China Pressuring North Korea To Return To Nuclear China

China appears to be applying some pressure to North Korea on the nuclear issue:

BEIJING — The Chinese leader, Xi Jinping, bluntly told a North Korean envoy Friday that his country should return to diplomatic talks designed to rid North Korea of its nuclear weapons, according to a state-run Chinese news agency.

“The denuclearization of the Korean Peninsula and lasting peace on the peninsula is what the people want and also the trend of the times,” Mr. Xi said in a meeting at the Great Hall of the People with Vice Marshal Choe Ryong-hae, a personal envoy of the North Korean leader, Kim Jong-un, the China News Service reported.

Vice Marshal Choe, who has been in Beijing for three days on a mission to repair the prickly relationship between North Korea and China, handed Mr. Xi a letter from Mr. Kim. The contents were not disclosed.

In telling the North it should return to the negotiating table, Mr. Xi appeared to strike a stern tone, saying, “The Chinese position is very clear: no matter how the situation changes, relevant parties should all adhere to the goal of denuclearization of the peninsula, persist in safeguarding its peace and stability, and stick to solving problems through dialogue and consultation.”

The Chinese leader called for resuming the so-called six-party talks, the diplomatic effort among six countries including China and the United States that collapsed in 2008 when North Korea walked out.

American experts on North Korea say it is unlikely that North Korea would agree to the talks, largely because the United States and South Korea would insist on preconditions like a pledge from North Korea that it would abandon its nuclear program.

The warning Friday from Mr. Xi follows a clear message the Chinese president delivered at a conference in April at Boao in southern China, when he said that “no one should be allowed to throw a region and even the whole world into chaos for selfish gain.”

As the vice marshal proceeded through the standard meetings in Beijing with two senior Communist Party leaders, the usual conduit for relations between the two countries, and then a meeting with a senior Chinese military commander Friday, it remained unclear whether he would be accorded an audience with the Chinese president. The meeting with Mr. Xi at the Great Hall of the People was announced after it occurred.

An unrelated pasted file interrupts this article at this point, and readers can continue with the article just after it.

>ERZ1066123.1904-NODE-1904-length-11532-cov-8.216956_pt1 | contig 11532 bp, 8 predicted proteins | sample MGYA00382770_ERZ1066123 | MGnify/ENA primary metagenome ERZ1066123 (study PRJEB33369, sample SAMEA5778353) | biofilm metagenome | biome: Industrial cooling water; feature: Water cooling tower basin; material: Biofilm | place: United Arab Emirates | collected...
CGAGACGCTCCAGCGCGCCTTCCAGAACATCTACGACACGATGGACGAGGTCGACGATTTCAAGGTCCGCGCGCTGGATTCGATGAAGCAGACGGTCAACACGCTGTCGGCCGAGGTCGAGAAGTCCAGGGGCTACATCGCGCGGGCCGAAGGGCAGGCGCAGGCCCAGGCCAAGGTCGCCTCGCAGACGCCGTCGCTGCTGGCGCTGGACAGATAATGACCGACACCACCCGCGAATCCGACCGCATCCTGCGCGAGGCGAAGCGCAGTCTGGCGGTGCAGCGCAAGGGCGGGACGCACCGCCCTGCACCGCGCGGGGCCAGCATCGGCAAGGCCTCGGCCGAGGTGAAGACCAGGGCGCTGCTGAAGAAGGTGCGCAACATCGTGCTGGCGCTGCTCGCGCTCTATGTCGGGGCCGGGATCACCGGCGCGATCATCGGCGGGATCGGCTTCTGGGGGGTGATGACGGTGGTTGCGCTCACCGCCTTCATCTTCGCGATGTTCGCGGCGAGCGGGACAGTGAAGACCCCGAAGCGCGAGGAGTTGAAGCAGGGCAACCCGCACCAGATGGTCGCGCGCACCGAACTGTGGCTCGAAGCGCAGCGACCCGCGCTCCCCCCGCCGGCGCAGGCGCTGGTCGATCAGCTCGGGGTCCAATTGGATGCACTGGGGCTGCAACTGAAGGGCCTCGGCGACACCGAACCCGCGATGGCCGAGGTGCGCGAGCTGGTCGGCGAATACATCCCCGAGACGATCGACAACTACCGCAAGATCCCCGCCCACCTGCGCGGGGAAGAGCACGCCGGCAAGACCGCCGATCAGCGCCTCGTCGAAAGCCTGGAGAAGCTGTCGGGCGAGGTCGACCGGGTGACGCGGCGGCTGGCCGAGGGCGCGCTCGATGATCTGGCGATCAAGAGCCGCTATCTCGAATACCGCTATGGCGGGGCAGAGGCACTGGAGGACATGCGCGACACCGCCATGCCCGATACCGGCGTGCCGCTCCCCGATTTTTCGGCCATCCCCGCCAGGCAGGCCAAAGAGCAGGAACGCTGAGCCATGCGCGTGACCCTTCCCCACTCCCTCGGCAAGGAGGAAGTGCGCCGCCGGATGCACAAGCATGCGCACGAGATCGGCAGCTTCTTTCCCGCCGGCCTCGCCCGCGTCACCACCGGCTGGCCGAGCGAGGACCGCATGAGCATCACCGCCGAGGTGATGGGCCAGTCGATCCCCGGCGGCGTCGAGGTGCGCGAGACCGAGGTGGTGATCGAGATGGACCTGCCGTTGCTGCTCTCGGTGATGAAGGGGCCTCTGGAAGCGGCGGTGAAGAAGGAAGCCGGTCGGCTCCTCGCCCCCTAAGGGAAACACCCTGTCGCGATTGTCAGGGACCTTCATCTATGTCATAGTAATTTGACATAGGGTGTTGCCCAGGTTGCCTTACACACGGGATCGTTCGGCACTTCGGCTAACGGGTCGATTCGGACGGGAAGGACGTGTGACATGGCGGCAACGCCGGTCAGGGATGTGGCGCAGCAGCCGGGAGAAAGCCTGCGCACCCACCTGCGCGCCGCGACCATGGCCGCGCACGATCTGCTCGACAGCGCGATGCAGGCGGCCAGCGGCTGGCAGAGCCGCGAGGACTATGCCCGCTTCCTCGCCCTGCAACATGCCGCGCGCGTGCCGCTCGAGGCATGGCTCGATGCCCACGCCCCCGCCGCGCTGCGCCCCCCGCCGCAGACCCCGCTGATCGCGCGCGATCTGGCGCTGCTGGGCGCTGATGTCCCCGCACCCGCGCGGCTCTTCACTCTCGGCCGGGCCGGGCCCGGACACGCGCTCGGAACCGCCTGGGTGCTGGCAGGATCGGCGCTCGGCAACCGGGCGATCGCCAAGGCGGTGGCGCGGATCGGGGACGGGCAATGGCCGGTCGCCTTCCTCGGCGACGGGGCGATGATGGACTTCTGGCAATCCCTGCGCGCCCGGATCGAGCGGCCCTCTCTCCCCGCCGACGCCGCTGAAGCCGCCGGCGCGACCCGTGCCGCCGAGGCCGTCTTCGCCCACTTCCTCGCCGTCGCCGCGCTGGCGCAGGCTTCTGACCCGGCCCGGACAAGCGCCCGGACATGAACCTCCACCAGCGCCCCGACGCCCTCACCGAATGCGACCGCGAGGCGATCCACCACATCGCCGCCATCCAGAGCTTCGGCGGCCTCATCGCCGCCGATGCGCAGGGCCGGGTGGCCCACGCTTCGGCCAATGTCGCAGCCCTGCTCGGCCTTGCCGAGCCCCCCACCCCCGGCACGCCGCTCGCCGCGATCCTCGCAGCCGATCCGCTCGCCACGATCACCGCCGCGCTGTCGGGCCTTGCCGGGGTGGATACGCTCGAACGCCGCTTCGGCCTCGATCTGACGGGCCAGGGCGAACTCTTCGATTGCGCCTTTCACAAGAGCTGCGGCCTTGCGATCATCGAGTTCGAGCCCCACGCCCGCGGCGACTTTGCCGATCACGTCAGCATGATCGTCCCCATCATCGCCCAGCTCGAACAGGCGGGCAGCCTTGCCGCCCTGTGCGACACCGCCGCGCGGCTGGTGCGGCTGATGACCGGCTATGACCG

The erratic behavior of Mr. Kim and his approval of a third nuclear test in February has annoyed China, the biggest economic benefactor of North Korea.

The assessment that the North Koreans won’t comply with the Chinese pressure is likely correct, but it strikes me that it’s only so long that can continue. After all, it’s eminently clear that Pyongyang’s effort to ratchet up tensions as a method of getting concessions from the U.S. and South Korea isn’t likely to work anymore. It failed spectacularly when they tried it in March and April. If the North Koreans to continue to go rogue as they have in the past several months, one can expect additional pressure from Beijing designed to get North Korea back to the bargaining table.

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Doug Mataconis
About Doug Mataconis
Doug holds a B.A. in Political Science from Rutgers University and J.D. from George Mason University School of Law. He joined the staff of OTB in May 2010. Before joining OTB, he wrote at Below The BeltwayThe Liberty Papers, and United Liberty Follow Doug on Twitter | Facebook

Comments

  1. Dave Schuler says:

    Look at the situation in terms of scenarios. For the Chinese the worst case scenario would be a re-unified Korea allied with the U. S. For the Chinese the best case scenario would be something like the status quo ante: a non-nuclear North still under the Kims, no real likelihood of re-unification but no hundreds of thousands of North Koreans trying to get across the border into China, either.

    The NK regime probably thinks, with good reason, that the Chinese will accept a nuclear North as long as things don’t get unstable on the peninsula.